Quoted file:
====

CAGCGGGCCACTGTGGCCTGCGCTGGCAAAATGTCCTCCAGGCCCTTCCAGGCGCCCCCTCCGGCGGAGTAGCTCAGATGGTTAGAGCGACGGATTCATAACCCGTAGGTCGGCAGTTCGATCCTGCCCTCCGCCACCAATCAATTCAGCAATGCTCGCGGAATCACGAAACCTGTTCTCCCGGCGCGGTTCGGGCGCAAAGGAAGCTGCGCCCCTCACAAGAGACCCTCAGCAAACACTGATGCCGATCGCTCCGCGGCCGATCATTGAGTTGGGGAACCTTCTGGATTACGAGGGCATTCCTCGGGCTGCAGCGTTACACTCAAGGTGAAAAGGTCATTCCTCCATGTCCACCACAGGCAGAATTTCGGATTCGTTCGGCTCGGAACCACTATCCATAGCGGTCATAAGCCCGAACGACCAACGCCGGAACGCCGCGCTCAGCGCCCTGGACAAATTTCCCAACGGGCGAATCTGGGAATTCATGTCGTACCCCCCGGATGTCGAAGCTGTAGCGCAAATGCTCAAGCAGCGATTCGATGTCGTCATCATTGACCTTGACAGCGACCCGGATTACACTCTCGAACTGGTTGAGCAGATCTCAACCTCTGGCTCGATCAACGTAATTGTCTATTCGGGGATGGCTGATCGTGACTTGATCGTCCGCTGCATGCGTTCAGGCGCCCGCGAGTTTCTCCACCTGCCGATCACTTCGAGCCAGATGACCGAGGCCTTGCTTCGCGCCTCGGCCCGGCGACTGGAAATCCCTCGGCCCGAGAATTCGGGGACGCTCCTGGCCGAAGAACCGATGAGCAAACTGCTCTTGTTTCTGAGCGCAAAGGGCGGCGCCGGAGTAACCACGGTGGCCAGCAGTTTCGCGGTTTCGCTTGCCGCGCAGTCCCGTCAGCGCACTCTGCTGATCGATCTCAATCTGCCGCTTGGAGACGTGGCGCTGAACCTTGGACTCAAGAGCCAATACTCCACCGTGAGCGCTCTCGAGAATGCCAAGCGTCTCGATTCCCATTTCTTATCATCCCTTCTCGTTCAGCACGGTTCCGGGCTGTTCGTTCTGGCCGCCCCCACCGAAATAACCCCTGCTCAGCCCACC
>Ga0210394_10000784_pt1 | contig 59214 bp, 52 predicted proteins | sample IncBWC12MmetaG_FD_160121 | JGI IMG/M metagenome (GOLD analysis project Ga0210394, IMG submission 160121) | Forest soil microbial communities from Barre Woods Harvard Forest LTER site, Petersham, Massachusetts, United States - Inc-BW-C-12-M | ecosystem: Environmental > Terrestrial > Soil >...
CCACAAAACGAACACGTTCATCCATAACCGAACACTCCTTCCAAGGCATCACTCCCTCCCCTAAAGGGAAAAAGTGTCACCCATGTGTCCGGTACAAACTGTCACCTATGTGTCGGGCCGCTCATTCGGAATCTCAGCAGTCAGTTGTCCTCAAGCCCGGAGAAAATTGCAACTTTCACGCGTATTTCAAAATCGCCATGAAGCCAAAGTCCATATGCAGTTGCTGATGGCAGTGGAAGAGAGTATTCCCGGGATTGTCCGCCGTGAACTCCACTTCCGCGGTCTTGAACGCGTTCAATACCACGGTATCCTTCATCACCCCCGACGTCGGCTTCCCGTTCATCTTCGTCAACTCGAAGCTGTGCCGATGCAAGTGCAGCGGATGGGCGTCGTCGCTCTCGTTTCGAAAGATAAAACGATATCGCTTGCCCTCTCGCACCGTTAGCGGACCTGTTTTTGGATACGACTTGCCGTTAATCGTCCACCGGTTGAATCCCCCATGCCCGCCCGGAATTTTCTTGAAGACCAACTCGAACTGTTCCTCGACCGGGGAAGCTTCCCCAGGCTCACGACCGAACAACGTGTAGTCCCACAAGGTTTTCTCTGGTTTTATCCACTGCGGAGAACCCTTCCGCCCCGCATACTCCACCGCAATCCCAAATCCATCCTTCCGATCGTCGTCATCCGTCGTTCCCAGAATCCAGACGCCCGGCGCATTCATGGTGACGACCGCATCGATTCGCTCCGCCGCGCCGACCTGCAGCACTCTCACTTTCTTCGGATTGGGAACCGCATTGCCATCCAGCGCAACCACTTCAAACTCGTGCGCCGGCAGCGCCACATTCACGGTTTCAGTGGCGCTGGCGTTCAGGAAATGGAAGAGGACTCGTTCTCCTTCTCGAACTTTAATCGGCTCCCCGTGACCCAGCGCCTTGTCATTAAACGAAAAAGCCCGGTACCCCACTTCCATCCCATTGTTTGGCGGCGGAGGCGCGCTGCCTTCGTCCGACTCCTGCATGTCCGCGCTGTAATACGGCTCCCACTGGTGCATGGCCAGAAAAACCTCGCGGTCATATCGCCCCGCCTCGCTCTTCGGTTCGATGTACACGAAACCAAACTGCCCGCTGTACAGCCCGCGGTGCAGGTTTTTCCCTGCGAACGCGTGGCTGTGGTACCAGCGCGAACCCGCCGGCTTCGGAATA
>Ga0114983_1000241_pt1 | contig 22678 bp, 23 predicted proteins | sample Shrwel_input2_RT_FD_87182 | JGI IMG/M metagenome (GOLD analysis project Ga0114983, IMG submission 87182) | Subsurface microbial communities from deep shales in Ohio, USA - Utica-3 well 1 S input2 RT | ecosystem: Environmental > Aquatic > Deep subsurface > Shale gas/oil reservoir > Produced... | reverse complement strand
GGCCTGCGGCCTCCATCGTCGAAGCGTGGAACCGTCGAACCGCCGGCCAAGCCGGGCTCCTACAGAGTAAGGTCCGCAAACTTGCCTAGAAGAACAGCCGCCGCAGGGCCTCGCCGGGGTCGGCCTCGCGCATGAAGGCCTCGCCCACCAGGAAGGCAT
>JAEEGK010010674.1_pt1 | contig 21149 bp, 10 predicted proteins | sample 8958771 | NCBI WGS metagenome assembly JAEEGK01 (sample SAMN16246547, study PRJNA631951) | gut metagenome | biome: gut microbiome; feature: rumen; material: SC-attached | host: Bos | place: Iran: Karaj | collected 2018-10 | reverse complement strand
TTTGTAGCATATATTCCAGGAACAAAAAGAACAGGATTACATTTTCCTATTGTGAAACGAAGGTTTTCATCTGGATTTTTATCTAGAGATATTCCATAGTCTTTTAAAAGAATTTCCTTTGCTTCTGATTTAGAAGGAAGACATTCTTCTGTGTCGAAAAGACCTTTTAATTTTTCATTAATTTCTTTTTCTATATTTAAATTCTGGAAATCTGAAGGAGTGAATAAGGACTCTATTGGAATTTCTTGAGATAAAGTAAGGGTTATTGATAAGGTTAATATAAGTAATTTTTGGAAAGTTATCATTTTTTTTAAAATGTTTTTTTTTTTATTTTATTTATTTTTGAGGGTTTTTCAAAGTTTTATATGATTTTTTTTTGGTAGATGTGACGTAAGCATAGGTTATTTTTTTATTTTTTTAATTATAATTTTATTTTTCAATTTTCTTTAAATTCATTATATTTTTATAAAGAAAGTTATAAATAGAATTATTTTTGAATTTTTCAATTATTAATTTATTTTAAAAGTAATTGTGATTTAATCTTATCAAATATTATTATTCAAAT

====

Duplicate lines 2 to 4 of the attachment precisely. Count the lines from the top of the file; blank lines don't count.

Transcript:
>Ga0210394_10000784_pt1 | contig 59214 bp, 52 predicted proteins | sample IncBWC12MmetaG_FD_160121 | JGI IMG/M metagenome (GOLD analysis project Ga0210394, IMG submission 160121) | Forest soil microbial communities from Barre Woods Harvard Forest LTER site, Petersham, Massachusetts, United States - Inc-BW-C-12-M | ecosystem: Environmental > Terrestrial > Soil >...
CCACAAAACGAACACGTTCATCCATAACCGAACACTCCTTCCAAGGCATCACTCCCTCCCCTAAAGGGAAAAAGTGTCACCCATGTGTCCGGTACAAACTGTCACCTATGTGTCGGGCCGCTCATTCGGAATCTCAGCAGTCAGTTGTCCTCAAGCCCGGAGAAAATTGCAACTTTCACGCGTATTTCAAAATCGCCATGAAGCCAAAGTCCATATGCAGTTGCTGATGGCAGTGGAAGAGAGTATTCCCGGGATTGTCCGCCGTGAACTCCACTTCCGCGGTCTTGAACGCGTTCAATACCACGGTATCCTTCATCACCCCCGACGTCGGCTTCCCGTTCATCTTCGTCAACTCGAAGCTGTGCCGATGCAAGTGCAGCGGATGGGCGTCGTCGCTCTCGTTTCGAAAGATAAAACGATATCGCTTGCCCTCTCGCACCGTTAGCGGACCTGTTTTTGGATACGACTTGCCGTTAATCGTCCACCGGTTGAATCCCCCATGCCCGCCCGGAATTTTCTTGAAGACCAACTCGAACTGTTCCTCGACCGGGGAAGCTTCCCCAGGCTCACGACCGAACAACGTGTAGTCCCACAAGGTTTTCTCTGGTTTTATCCACTGCGGAGAACCCTTCCGCCCCGCATACTCCACCGCAATCCCAAATCCATCCTTCCGATCGTCGTCATCCGTCGTTCCCAGAATCCAGACGCCCGGCGCATTCATGGTGACGACCGCATCGATTCGCTCCGCCGCGCCGACCTGCAGCACTCTCACTTTCTTCGGATTGGGAACCGCATTGCCATCCAGCGCAACCACTTCAAACTCGTGCGCCGGCAGCGCCACATTCACGGTTTCAGTGGCGCTGGCGTTCAGGAAATGGAAGAGGACTCGTTCTCCTTCTCGAACTTTAATCGGCTCCCCGTGACCCAGCGCCTTGTCATTAAACGAAAAAGCCCGGTACCCCACTTCCATCCCATTGTTTGGCGGCGGAGGCGCGCTGCCTTCGTCCGACTCCTGCATGTCCGCGCTGTAATACGGCTCCCACTGGTGCATGGCCAGAAAAACCTCGCGGTCATATCGCCCCGCCTCGCTCTTCGGTTCGATGTACACGAAACCAAACTGCCCGCTGTACAGCCCGCGGTGCAGGTTTTTCCCTGCGAACGCGTGGCTGTGGTACCAGCGCGAACCCGCCGGCTTCGGAATA
>Ga0114983_1000241_pt1 | contig 22678 bp, 23 predicted proteins | sample Shrwel_input2_RT_FD_87182 | JGI IMG/M metagenome (GOLD analysis project Ga0114983, IMG submission 87182) | Subsurface microbial communities from deep shales in Ohio, USA - Utica-3 well 1 S input2 RT | ecosystem: Environmental > Aquatic > Deep subsurface > Shale gas/oil reservoir > Produced... | reverse complement strand